So, let me go through some of these here.
The first is they've no language gene or talent.
No language gene or talent, well,
what does that mean?
I mean, sometimes this is actually just a self-fullfilling prophecy.
In my case,
when I had to learn the language growing up,
or the six months of failed learning Spanish,
it was just me telling myself, "I don't have the language gene,
so there's no point in doing any work in the language."
Because I didn't put the work in
I didn't learn the language,
it's just a vicious circle,
it's all in your head.
There's no language gene,
we all have it already.
But let's just imagine some people who do better,
because we see it in school,
people advance faster than the rest of the crowd.
So let's say there's some inborn trait
to give somebody 20% advantage over the rest of the people.
Good for them!
But that doesn't mean that you can't,
it just means that you have to work 20% harder.
And I've found that, at least in my case,
when I work harder, I can catch up with the naturally talented
and even overtake them.
So, not having talent is not a good excuse.
The next reason
is that you are too old to learn a second language.
I certainly felt this myself
because up to 21, I didn't learn a language,
and lots of us feel that children...
their brains are hard wired to learn languages better.
But is it really neurology at play here
or could it be the environment
in which the child is learning the language?
Well, a study at the University of Haifa in Israel
actually found that under the right conditions,
adults are better language learners than children.
It's sound incredible but it's about your environment,
it's about your motivation,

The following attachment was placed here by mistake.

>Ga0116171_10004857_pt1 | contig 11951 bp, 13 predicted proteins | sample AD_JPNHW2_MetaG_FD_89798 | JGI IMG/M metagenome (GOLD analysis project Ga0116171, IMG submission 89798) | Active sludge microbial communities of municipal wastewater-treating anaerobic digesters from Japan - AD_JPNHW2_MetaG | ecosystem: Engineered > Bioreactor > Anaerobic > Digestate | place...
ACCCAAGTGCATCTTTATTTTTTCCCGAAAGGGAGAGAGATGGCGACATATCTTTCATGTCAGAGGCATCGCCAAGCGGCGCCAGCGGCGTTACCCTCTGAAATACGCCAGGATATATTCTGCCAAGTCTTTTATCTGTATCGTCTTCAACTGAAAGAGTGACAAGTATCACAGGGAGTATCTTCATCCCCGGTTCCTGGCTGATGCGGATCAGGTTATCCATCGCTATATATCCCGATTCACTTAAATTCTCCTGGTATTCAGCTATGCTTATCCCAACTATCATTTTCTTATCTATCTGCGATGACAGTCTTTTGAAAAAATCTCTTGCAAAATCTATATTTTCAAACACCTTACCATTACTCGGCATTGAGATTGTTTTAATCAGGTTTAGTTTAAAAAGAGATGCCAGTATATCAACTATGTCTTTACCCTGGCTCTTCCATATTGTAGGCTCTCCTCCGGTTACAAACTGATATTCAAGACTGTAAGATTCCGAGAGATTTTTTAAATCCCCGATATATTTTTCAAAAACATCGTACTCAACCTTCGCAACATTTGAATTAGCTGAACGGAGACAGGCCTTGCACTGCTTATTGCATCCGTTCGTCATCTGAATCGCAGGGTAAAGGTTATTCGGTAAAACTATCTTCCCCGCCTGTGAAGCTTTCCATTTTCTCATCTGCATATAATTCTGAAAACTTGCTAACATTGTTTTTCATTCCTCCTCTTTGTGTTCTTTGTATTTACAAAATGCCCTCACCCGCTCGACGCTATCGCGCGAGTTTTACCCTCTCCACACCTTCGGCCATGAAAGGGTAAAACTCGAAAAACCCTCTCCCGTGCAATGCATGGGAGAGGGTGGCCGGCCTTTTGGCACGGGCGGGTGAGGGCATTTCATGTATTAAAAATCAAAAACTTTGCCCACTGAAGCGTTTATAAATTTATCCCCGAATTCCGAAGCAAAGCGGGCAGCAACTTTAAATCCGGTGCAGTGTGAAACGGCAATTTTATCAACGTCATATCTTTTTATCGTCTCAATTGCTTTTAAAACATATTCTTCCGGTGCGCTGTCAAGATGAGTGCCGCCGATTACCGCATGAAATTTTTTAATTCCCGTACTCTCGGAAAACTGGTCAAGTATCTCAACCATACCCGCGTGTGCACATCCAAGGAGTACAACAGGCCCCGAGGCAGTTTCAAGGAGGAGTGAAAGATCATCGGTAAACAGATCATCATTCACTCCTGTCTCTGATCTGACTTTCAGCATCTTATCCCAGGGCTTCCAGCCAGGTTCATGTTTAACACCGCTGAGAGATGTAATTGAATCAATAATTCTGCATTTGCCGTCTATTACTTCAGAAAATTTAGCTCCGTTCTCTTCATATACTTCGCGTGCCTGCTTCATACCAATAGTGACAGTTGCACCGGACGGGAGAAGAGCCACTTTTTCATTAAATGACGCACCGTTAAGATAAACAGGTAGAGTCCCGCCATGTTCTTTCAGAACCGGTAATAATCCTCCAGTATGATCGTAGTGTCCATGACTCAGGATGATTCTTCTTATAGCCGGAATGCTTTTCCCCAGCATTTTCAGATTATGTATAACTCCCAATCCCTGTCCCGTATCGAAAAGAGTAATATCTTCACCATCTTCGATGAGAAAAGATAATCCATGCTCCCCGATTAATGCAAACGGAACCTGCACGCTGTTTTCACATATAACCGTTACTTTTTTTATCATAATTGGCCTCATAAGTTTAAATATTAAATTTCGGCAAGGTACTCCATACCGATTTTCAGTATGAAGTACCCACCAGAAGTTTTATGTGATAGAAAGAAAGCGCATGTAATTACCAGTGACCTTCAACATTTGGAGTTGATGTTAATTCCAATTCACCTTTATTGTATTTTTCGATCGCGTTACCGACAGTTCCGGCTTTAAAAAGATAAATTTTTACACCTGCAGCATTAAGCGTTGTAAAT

it's about the enthusiasm and encouragement
you get from other people.
And when you think of it,
adults tend to be studying dusty old grammar books
and doing boring exercises,
while children are playing in the language, having fun in it.
So I found that when I changed this to live through the language,
not making it by studying the language, but living the language,
then I was much more successful.
So you're not too old to learn a language.
I've met people in their sixties starting to learn a language
and being successful with that.
The next excuse people would have,
is that they can't travel to the country right now.
Now, maybe 20 years ago this would have been a valid excuse
but nowadays the world is smaller than you think.
Thanks to the internet,
we can connect with native speakers from across the planet
and you'll see that in a lot of cases,
they might want to learn your language,
and then money is not even an issue,
because you teach them a little and they teach you a little.
But even forgetting the internet for a moment,
a lot of us live in cities or towns
that are more international than what we think,
and when I was travelling in America,
I made it to Columbus, Ohio, of all places,
to meet this very interesting polyglot called Moses,
and he does what he likes to call "leveling up",
where he'll go to some public place
and just see if he can find some foreigners
and practice the language with them.
And I joined him when we went to a mall in Columbus,
and the two of us managed to practice twelve languages,
and just here in this clip you can see he goes through:
Cantonese,
and here's Cambodian,